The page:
COVID hospitalizations steady in Sask., respiratory viruses increasing
Province’s top doctor says Sask. could have concurrent surges of COVID and influenza
Respiratory viral activity is increasing in Saskatchewan, while COVID hospitalizations have been steady since July, according to a report released by the provincial Ministry of Health Thursday.
The report, which combines data about COVID and other respiratory illnesses, replaces the monthly COVID-focused reports the province previously shared.
Saskatchewan's Chief Medical Health Officer Dr. Saqib Shahab said the format of the report has changed because there are now more respiratory viruses circulating.
"This is the time that we anticipated respiratory viruses coming," Shahab told reporters Wednesday. "So I think the timing of this is right."
The health ministry will release the report biweekly during respiratory illness season, rather than monthly as the COVID reports had been since earlier this year.
Confirmed COVID cases and deaths have slightly decreased, with people 60 and older being the predominant sufferers, according to the province. There were 39 COVID-related deaths in the province from Sept. 11 to Oct. 8.
Shahab recommends masking
Shahab said COVID hospitalizations started rising in September but are now at a "plateau."
According to the report, there are about 160 hospitalizations per week.
Intensive care admissions are also steady, with about nine per week, the report said.
Shahab said most hospitalized patients are older and were admitted for a different reason but then developed COVID symptoms. He said he still recommends masking to keep the health-care system under control.
"Certainly wearing a mask, especially if you're older, have immune suppression, will help to keep our hospitalization numbers lower," Shahab said.
Shahab predicts an early flu season and said the province could face several different COVID scenarios.
"One is that our COVID rates will start stabilizing and declining over a month or so and then flu will start picking up," he said.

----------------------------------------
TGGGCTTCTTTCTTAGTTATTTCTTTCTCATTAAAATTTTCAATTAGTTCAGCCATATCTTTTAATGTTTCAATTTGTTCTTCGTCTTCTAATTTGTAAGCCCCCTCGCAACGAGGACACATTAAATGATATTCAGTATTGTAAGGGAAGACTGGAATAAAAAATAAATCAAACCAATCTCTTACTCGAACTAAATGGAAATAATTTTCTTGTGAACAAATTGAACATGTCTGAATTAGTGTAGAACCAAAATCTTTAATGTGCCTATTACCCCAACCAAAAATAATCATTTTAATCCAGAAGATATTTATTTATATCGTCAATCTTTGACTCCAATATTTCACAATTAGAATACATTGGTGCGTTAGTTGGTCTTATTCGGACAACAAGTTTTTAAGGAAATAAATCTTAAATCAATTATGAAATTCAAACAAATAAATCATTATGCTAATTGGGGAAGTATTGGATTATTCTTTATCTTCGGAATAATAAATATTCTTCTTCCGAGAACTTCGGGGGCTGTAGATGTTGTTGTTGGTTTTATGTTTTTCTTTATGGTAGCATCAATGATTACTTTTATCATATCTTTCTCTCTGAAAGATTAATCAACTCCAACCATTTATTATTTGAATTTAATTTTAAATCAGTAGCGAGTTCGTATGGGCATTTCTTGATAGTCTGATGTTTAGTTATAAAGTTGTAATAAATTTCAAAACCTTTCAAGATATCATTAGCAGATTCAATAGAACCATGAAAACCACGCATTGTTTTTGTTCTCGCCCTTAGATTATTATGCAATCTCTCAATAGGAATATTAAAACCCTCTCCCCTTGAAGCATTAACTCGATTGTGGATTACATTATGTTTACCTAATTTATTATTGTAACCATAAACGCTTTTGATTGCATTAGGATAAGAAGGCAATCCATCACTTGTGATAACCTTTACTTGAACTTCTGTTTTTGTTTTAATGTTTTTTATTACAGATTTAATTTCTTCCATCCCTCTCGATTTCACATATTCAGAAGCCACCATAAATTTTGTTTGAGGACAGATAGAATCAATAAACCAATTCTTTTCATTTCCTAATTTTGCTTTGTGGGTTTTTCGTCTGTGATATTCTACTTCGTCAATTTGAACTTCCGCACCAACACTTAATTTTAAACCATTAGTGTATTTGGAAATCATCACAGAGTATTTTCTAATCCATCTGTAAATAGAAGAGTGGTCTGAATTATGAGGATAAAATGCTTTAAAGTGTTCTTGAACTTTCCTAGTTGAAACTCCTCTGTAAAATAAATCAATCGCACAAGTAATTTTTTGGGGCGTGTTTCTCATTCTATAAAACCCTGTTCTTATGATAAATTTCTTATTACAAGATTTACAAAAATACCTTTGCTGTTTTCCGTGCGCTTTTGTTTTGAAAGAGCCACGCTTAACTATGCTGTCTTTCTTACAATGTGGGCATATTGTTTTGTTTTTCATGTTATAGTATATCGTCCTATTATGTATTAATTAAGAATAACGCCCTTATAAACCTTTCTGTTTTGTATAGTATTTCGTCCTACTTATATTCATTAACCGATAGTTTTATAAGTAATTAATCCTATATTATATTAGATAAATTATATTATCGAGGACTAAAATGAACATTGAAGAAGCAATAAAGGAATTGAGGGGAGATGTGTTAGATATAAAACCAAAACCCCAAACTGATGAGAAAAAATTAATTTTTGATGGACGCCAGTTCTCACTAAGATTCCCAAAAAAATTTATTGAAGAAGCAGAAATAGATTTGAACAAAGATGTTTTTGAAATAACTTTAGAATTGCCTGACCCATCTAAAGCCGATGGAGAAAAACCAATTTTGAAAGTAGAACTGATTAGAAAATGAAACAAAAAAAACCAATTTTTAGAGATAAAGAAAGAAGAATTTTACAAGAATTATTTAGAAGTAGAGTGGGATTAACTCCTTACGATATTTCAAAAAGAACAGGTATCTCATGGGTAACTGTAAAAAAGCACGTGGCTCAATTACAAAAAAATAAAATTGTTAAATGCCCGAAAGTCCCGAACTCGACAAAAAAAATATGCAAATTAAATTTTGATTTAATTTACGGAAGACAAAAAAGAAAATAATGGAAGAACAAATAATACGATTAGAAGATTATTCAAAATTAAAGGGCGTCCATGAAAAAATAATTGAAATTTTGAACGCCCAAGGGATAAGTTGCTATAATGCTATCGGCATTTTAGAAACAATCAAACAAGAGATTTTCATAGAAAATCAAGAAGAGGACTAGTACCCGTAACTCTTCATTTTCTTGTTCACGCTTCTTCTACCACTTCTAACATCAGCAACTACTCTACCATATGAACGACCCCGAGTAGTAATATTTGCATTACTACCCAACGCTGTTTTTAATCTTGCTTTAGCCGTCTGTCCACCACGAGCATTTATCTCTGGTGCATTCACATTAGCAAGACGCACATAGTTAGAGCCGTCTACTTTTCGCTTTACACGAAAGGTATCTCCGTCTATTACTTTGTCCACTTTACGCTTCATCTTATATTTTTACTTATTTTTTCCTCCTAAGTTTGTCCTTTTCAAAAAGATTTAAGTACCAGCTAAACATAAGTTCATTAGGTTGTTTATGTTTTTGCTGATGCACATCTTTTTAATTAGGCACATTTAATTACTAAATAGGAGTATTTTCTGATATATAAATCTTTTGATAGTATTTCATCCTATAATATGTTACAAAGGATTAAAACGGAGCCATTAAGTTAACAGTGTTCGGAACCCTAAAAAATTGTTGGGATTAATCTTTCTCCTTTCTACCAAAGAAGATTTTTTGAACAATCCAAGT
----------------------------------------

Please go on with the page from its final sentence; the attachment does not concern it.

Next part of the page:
However, if COVID rates continue to increase, the province could have simultaneous surges of COVID and influenza, Shahab said.
"Influenza can come anywhere from November to March, we can't predict when they'll come, but I think we should prepare for an early flu season and not delay getting our flu vaccine," he said.
Low uptake of bivalent vaccine
The report said that outside of Regina — where the rate is 51 per cent — less than half of the population in every other region is up-to-date with their COVID vaccines, which the province defines as having the primary series of shots and at least one booster.
All Saskatchewan residents 18 and older are eligible for the bivalent COVID vaccine, which targets the virus strains now most common in Canada, as long as it has been at least four months since their last dose.
So far, only 3.6 per cent of eligible adults have received the bivalent shot, according to the report.
The Pfizer bivalent vaccine, which Health Canada approved last week, will be available to Saskatchewan residents starting next week, according to Health Minister Paul Merriman.
The Moderna bivalent vaccine has been available for several weeks.
The National Advisory Committee on Immunization has said that mRNA bivalent COVID-19 vaccines are now the preferred booster shot.
Shahab said it's important for people to be up-to-date with their COVID vaccines.
"For COVID, I think we have to remember that it doesn't matter how many doses you got in the past. If you're four months out from your last COVID dose, go and get a bivalent," he said.